Superheroes, Flashy Videos, and Progressive Activism
Gan Golan took the stage wearing a superhero mask and cape as “The Master of Degrees,” an unemployed graduate student superhero who carries a ball and chain labeled “Student Loan Debt.”
“A dry speech is a missed opportunity,” the New York Times best-selling author and activist quipped during a panel at the Take Back the American Dream conference this week.
The session, “Cultural Organizing: How Hip Hop, Superheroes and Digital Shorts Can Hyper-Charge the American Dream Movement,” categorized art and culture in activism as more than just nice extras—they’re essential tools of engagement. Cultural and new media items cause emotional responses that make people, especially young Americans, want to listen to the message.
Golan’s “The Master of Degrees” is one of many colorful characters in his recession-inspired graphic novel The Adventures of Unemployed Man, which also features working mom “Wonder Mother,” undocumented immigrant “Fantasma,” and “White Rage,” a character who becomes a Hulk-like figure while watching Glenn Beck.
“Undocumented immigrants, working mothers—their struggles are heroic,” Golan said. “We just wanted to show the realities of what is happening and give them the superhero treatment they deserve.”
The book has garnered widespread media attention since it was published in October 2010. Golan said CNN anchors were caught off guard when what they thought was a light-hearted interview with guys dressed in costumes turned into a devastating economic critique.
Michelle Miller, the director of creative strategy at Strategic Productions, noted the success of a viral video her company created for the Service Employees International Union (SEIU) that drew attention to the privatization of public libraries.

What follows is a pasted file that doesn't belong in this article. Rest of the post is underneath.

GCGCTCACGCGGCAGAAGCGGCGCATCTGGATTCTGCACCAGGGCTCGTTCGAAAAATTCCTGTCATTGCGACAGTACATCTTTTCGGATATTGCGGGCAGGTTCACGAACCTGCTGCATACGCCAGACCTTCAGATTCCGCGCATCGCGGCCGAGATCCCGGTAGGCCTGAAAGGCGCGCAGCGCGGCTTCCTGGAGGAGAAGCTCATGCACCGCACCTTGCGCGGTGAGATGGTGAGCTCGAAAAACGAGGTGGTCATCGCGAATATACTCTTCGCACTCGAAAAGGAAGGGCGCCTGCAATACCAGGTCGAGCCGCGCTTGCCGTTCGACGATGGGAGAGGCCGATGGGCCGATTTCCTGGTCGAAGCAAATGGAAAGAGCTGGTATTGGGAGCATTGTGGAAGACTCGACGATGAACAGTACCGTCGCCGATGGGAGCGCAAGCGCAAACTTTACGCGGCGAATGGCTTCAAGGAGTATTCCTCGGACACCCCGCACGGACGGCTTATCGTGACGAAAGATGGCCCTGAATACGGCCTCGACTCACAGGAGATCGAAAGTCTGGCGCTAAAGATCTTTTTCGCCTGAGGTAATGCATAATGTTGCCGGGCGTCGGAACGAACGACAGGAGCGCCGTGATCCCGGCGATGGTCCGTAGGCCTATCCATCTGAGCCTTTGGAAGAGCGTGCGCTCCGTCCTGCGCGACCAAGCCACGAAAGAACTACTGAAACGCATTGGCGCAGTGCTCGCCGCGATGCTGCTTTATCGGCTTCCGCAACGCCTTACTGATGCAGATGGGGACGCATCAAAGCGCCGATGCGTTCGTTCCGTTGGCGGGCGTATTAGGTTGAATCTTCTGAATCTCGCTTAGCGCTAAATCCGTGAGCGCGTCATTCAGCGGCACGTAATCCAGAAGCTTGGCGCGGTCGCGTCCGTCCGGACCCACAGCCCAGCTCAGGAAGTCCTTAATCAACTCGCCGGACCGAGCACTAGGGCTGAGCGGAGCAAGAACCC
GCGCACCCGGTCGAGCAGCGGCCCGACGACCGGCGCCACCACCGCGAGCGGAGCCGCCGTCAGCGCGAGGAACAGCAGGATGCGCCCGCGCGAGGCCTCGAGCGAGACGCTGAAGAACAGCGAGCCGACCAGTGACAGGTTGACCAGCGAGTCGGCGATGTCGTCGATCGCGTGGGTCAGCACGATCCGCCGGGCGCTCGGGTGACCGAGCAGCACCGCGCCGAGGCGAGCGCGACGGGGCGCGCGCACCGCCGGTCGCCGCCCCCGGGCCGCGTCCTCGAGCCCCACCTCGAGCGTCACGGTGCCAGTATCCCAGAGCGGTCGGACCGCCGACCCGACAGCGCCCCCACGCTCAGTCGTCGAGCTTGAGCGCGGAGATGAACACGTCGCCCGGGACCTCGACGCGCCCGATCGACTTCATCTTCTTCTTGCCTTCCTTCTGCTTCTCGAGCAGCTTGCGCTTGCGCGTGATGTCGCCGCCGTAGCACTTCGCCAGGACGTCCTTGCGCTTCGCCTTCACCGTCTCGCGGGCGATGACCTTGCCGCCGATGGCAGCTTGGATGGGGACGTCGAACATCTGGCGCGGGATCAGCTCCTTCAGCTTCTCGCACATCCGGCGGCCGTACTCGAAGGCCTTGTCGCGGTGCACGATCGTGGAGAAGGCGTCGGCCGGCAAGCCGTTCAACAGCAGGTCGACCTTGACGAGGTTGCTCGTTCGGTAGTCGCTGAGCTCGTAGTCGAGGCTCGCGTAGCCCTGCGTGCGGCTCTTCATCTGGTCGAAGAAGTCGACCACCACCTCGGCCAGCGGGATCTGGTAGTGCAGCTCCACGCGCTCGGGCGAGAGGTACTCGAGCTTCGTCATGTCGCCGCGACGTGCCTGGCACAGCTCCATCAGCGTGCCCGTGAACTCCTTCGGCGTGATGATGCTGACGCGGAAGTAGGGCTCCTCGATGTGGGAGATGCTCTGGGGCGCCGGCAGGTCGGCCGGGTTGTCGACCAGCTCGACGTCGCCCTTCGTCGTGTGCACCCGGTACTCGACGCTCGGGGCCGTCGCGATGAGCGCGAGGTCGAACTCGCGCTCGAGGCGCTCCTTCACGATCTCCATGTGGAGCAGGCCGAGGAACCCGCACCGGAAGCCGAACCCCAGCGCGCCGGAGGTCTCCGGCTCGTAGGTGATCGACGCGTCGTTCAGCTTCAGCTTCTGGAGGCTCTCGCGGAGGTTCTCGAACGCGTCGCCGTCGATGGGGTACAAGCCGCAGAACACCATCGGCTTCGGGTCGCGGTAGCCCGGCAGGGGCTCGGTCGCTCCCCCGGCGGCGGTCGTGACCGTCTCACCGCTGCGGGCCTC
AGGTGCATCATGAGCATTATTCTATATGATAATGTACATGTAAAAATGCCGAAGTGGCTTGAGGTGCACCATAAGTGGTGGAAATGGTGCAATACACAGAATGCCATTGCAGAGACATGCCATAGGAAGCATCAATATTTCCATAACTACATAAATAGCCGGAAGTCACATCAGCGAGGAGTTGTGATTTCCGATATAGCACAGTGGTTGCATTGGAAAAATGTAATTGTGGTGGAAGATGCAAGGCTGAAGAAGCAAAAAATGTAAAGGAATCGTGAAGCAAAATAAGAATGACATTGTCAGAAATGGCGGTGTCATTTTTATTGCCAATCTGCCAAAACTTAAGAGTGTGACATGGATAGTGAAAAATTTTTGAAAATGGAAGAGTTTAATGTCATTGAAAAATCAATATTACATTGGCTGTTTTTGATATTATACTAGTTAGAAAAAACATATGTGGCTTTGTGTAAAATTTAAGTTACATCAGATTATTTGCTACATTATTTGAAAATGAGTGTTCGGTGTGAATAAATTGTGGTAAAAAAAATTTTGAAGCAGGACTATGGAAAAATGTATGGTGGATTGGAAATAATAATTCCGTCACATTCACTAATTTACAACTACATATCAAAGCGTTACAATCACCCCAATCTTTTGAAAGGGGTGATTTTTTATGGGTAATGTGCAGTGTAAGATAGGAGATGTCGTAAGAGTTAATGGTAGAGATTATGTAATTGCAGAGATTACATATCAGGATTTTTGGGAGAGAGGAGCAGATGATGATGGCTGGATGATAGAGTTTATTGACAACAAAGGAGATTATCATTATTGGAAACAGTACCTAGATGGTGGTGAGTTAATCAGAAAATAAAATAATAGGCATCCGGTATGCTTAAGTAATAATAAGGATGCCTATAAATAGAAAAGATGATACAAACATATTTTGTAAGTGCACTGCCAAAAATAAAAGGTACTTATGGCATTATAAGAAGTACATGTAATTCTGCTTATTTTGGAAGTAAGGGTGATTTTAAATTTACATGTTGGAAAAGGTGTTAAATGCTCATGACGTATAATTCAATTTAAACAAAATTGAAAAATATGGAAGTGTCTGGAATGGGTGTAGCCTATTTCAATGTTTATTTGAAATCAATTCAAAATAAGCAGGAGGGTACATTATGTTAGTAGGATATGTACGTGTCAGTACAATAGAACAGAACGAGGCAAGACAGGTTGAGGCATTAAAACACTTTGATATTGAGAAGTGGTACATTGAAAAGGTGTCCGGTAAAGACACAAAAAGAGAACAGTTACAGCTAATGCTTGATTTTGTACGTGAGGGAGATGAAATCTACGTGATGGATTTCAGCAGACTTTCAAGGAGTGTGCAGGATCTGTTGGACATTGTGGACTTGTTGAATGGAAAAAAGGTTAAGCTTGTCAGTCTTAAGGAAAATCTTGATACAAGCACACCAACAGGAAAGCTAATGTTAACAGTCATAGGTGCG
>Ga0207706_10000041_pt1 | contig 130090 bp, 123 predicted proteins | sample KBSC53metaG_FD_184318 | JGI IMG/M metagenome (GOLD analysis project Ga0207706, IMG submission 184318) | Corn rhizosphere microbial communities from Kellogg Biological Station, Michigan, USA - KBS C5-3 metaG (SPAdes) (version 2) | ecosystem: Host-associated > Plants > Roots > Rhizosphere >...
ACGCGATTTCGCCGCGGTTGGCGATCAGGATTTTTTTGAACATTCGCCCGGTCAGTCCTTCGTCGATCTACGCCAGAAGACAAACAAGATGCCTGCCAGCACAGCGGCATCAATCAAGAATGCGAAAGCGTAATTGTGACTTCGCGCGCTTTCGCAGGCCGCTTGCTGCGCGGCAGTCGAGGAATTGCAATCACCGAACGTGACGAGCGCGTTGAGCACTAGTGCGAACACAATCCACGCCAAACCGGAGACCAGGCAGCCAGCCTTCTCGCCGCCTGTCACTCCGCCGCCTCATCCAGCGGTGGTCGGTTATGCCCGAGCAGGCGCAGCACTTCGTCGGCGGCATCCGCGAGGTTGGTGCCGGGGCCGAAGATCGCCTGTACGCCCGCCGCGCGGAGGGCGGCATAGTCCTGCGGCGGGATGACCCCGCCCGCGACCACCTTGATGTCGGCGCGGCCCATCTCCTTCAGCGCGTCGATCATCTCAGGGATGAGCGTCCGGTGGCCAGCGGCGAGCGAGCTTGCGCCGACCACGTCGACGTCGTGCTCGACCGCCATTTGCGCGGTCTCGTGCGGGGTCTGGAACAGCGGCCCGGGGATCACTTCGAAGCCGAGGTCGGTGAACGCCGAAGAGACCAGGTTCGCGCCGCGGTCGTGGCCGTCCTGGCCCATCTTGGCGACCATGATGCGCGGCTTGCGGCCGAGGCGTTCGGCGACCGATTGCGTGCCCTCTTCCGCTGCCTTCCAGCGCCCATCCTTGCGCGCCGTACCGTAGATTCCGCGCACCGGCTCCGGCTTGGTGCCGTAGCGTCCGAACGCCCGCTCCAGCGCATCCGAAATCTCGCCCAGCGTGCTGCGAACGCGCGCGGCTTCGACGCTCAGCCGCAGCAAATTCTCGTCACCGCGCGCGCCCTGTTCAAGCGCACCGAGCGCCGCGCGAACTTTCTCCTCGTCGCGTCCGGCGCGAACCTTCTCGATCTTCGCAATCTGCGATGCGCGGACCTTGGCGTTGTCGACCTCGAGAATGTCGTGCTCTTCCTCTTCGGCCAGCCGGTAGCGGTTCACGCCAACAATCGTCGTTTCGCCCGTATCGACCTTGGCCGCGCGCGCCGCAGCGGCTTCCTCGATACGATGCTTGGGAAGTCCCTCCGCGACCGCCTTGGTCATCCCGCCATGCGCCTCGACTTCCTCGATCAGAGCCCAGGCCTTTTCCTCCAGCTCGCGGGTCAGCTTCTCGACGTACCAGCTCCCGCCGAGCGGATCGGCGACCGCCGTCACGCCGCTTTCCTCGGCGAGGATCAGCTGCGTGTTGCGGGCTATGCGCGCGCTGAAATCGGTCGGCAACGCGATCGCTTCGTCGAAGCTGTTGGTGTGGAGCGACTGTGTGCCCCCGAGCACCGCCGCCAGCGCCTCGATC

The whimsical video about the library-gobbling “Privatization Beast,” with a voiceover by comedian Sarah Haskins, garnered thousands of signatures in support of letting citizens have a say in whether their libraries would be privatized.
Robert “Biko” Baker, the executive director of the League of Young Voters who also spoke at a voter suppression panel during the conference, shared a video called “This is What Democracy Looks Like,” which reaches out to young blacks about how the Wisconsin labor rights protests affect them. The video uses hip-hop music and slick production effects to engage and educate viewers on what was at stake.
Baker said culture reaches both people's hearts and minds, and artists need to be given a platform to connect with people through technology and organization.
Audience members responded passionately to the panel; some discussed how hip-hop had changed their lives and questioned whether anybody knew what “real” hip-hop was anymore. Others talked about the importance of paying artists fairly and giving them space to create.
Shamoko Noble, a co-founder of the Hip Hop Congress, spoke from the audience about the problem of labor unions using non-unionized artists in their demonstrations.
“People often think of arts and culture last,” Golan said. “But that cultural piece could be the center of your whole movement.”
Emily Crockett is a reporter with Campus Progress. Follow her on Twitter @emilycrockett.